The House bill is within the guidelines that I established for the costs to the Treasury. I think it would not be excessively inflationary. The Senate is still deliberating on the tax bill so far as I know, unless they just recently finished it, and what they are considering would not be satisfactory in its present form. If the House and Senate conferees the rest of this week can get together and take the best elements of both the House bill on the one hand and the Senate bill on the other, and combine them, we can have an acceptable tax bill to present to me and which I will sign.
The bill must be simple, fair, equitable, progressive in nature-that is, putting the tax burden where people can most afford it, and a substantial tax reduction on our people. If it meets those requirements, then I will sign it. But at present, the issue is still in doubt . . . I would not hesitate to veto it if it does not meet those criteria . . .
In general, I believe that the Senate-passed bill has a much greater tax reduction than I can accept and has some features in it which I cannot accept.
My hope is, as I expressed originally, that the house and the Senate conferees over the next two or three days can reach an agreement, extracting the most acceptable elements of the Senate bill so that I can sign the final bill as passed.
If not, then there will be no tax bill this year because I will veto it. The only option would be for the Senate and the House to come back in a special session, after the election, which I would not favor personally. Middle East
I don't believe that your opinion accurately express what President Sadat has told me. I don't think he would let any single element of the West Bank-Gaza Srtip settlement prevent a conclusion of a treaty between Egypt and Israel.
And I think the Israelis have been very forth-coming, in my experience with them at Camp David over long days of negotiations, concerning the West Bank and Gaza Strip. I think they are acting in good faith to set up an autonomous governing entity in the West Bank-Gaza Strip to withdraw their military government very expeditiously and I think the settlements issue still remains open. But it is subject to a negotiation.
The last time I had a press conference, I read the statement that Foreign Minister Dayan made in Israel, which I think is adequate, altogether between now and the time the self-government is set up.
The role of our government, our position has always been that settlements in occupied territory are illegal and are an obstacle to peace. I have not changed my opinion, but to summarize, I don't believe this one issue, if unresolved expeditiously, would prevent the peace treaty between Israel and Egypt. Rhodesia
I do not intended to see Mr. Smith. He has had a meeting with the members of the Congress who invited him over and also, I think, a two-hour meeting with Secretary Vance. There is no reason for me to meet with him.
I think that the essence of it is what we are trying to do is to end the bloodshed in Rhodesia. We have not caused the bloodshed. We have not caused the war. We have put forward publicly, without any secrecy about it, along with the British, to the front line, to the patriotic front, the Smith regime, our proposals, that there will be all-parties conferences where people that are in dispute can get together and talk and try to work out a means by which free and democratic elections can be held in Rhodesia, so that anyone who is qualified can run for office, and let the people of Rhodesia decide what kind of government they want.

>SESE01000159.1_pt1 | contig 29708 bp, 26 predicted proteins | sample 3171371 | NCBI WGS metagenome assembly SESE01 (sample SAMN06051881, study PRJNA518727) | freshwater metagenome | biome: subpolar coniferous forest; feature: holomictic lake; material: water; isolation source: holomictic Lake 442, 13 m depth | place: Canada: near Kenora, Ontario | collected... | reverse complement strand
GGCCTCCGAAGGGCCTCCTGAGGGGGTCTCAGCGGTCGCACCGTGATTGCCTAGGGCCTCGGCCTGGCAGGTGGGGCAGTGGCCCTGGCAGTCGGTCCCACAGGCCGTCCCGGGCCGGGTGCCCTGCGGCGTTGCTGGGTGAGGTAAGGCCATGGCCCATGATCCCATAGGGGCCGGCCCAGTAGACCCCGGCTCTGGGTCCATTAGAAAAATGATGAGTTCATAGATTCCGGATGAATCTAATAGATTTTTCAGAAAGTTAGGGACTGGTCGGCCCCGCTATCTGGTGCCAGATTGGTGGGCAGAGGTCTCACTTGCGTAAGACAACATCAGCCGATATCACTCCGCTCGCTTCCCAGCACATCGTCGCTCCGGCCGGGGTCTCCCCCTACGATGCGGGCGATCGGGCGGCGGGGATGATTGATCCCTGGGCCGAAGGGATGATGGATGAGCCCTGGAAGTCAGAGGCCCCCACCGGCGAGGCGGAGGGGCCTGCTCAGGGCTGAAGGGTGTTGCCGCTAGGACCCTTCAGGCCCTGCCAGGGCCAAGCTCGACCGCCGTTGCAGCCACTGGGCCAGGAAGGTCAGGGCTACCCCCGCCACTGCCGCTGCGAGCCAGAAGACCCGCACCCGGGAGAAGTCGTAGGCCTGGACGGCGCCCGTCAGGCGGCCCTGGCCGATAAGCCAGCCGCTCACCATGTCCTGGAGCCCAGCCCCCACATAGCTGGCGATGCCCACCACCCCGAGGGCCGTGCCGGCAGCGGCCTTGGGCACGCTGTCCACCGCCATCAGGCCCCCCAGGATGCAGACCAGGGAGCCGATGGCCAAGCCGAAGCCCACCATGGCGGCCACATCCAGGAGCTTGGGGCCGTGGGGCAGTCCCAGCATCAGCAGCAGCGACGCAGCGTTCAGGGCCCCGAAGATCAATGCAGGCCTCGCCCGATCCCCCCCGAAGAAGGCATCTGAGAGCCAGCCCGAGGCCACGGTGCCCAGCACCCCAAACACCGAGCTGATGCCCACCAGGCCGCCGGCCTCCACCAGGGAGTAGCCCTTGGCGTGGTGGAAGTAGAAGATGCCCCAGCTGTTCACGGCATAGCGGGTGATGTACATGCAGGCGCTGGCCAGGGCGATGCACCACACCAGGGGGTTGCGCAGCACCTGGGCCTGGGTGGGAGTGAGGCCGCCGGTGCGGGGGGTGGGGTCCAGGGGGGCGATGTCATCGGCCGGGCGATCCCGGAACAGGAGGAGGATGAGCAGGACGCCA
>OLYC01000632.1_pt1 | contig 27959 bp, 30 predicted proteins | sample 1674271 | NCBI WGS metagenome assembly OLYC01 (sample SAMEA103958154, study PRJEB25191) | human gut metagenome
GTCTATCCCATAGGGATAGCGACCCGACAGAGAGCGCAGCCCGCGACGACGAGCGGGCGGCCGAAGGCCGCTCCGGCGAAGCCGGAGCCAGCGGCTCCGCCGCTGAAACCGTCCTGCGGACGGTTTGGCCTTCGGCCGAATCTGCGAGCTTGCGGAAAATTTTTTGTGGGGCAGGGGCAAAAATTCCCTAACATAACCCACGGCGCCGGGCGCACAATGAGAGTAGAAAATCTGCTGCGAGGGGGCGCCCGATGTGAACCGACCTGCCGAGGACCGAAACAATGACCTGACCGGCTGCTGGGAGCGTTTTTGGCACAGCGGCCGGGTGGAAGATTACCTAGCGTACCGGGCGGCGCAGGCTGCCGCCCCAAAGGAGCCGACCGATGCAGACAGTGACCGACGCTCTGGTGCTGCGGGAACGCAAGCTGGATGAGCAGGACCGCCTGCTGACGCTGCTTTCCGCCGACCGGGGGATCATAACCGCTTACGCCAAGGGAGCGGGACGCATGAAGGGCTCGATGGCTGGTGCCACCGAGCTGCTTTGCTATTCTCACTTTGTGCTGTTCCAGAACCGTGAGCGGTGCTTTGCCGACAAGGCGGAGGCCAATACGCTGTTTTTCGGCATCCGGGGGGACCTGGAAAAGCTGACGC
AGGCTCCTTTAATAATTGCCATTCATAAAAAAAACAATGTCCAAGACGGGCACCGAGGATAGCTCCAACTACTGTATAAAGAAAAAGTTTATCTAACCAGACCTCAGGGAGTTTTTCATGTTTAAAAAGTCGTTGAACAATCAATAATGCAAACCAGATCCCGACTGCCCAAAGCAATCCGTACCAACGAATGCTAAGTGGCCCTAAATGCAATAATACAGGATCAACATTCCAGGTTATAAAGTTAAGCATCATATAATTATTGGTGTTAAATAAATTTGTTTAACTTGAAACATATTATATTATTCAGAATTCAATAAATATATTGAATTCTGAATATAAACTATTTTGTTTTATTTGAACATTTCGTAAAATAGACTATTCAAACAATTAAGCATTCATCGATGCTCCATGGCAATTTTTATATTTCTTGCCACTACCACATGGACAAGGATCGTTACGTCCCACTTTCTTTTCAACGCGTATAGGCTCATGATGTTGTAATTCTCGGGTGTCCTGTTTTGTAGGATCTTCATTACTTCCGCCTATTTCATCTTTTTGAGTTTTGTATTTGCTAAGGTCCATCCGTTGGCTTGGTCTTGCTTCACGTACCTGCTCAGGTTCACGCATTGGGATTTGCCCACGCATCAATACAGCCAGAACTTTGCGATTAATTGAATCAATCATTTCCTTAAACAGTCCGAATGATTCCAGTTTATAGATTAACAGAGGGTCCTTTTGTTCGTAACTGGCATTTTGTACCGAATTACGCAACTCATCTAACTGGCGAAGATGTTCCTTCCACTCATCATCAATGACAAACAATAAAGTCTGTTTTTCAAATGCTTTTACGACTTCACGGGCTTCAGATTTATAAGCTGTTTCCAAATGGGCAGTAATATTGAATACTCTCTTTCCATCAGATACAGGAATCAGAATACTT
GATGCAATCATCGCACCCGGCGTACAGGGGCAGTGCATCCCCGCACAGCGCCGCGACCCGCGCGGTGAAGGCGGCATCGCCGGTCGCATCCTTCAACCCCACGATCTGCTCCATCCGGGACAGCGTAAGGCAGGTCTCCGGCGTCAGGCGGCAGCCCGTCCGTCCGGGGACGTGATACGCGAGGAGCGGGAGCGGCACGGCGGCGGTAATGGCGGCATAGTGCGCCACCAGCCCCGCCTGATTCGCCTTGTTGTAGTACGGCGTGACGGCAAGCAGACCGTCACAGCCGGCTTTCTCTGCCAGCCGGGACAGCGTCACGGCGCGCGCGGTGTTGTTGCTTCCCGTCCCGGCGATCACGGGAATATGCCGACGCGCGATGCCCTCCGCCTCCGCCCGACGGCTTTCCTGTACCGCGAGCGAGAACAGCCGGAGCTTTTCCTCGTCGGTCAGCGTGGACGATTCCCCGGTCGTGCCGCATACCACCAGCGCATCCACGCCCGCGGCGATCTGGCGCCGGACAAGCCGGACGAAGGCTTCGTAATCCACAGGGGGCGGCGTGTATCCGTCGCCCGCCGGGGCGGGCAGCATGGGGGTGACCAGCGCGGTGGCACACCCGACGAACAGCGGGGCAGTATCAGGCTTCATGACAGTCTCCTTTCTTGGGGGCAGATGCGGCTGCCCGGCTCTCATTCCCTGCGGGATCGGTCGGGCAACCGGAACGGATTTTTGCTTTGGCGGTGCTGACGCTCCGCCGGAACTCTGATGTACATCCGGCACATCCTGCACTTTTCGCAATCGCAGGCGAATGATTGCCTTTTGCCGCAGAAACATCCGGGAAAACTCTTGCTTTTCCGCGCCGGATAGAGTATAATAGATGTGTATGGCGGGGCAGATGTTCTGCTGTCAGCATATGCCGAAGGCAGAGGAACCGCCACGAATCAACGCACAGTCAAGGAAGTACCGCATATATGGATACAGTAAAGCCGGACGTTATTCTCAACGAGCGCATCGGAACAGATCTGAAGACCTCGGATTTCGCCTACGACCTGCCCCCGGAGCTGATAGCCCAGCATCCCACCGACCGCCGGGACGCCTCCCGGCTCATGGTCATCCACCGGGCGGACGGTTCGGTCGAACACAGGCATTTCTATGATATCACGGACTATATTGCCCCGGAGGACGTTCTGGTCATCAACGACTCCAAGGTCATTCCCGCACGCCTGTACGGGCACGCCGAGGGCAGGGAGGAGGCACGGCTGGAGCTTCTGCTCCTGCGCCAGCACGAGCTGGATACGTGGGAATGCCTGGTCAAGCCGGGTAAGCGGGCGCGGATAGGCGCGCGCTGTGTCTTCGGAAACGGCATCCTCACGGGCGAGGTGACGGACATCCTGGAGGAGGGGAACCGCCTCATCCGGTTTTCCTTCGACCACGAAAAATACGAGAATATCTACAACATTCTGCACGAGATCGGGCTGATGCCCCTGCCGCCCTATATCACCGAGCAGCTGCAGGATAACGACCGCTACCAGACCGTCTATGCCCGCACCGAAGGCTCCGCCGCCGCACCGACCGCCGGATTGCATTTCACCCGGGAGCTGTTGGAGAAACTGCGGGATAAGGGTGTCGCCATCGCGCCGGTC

This is a proposal that Mr. Smith and his regime have not been willing to accept. But this is what we propose.
If the parties in dispute prefer a different proposal and agree upon it, we would have no objection to that. Public Opinion Polls
Obviously, public opinion polls go up and down. They want up substantially at the end of the Camp Daved agreement. I think it is inevitable that they will go down somewhat, but I can't modify my own positions on issues or my basic commitments to the American people on the basis of public opinions polls.
If I happen to be unpopular with a particular governor or a group of people, I will just have to accept that and do the best I can. Balanced Budget
I still have a balanced budget as a goal, an important goal. You have to judge very carefully how much you can reduce taxes which takes money away from the federal government that it could use to balance a budget on the one hand and how much that tax reduction would stimulate the economy to bring in additional revenues at a lower tax rate.
I have been trying to bring the federal deficit down. As I have said many times, when I was running for president in 1976 the deficit was $66 billion. The Congress is very likely to pass a budget this year of about $38 billion deficit. So we have cut down the deficit $28 billion already in just two years. And I would hope that this trend would continue downward. The 1980 budget deficit, I hope, would be even less. You can't predict what the economic forces will be.
And then the following year, I hope to get it down further. I would certainly like to have a balanced budget but it depends to a great degree on the strength of the economy and what tax reductions we give.
By the end of this year, if things go well on the tax bill, we will have reduced taxes on the American people $25 billion. Had we not given a tax reductions, of course that would be additional revenue to help balance the budget. So you have to balance the budget itself on one hand, how much deficit you have, against tax reductions to the people to keep jobs available and the economy growing.
That is a very difficult thing to do. We are just doing the best we can. It is unpredictable what will occur.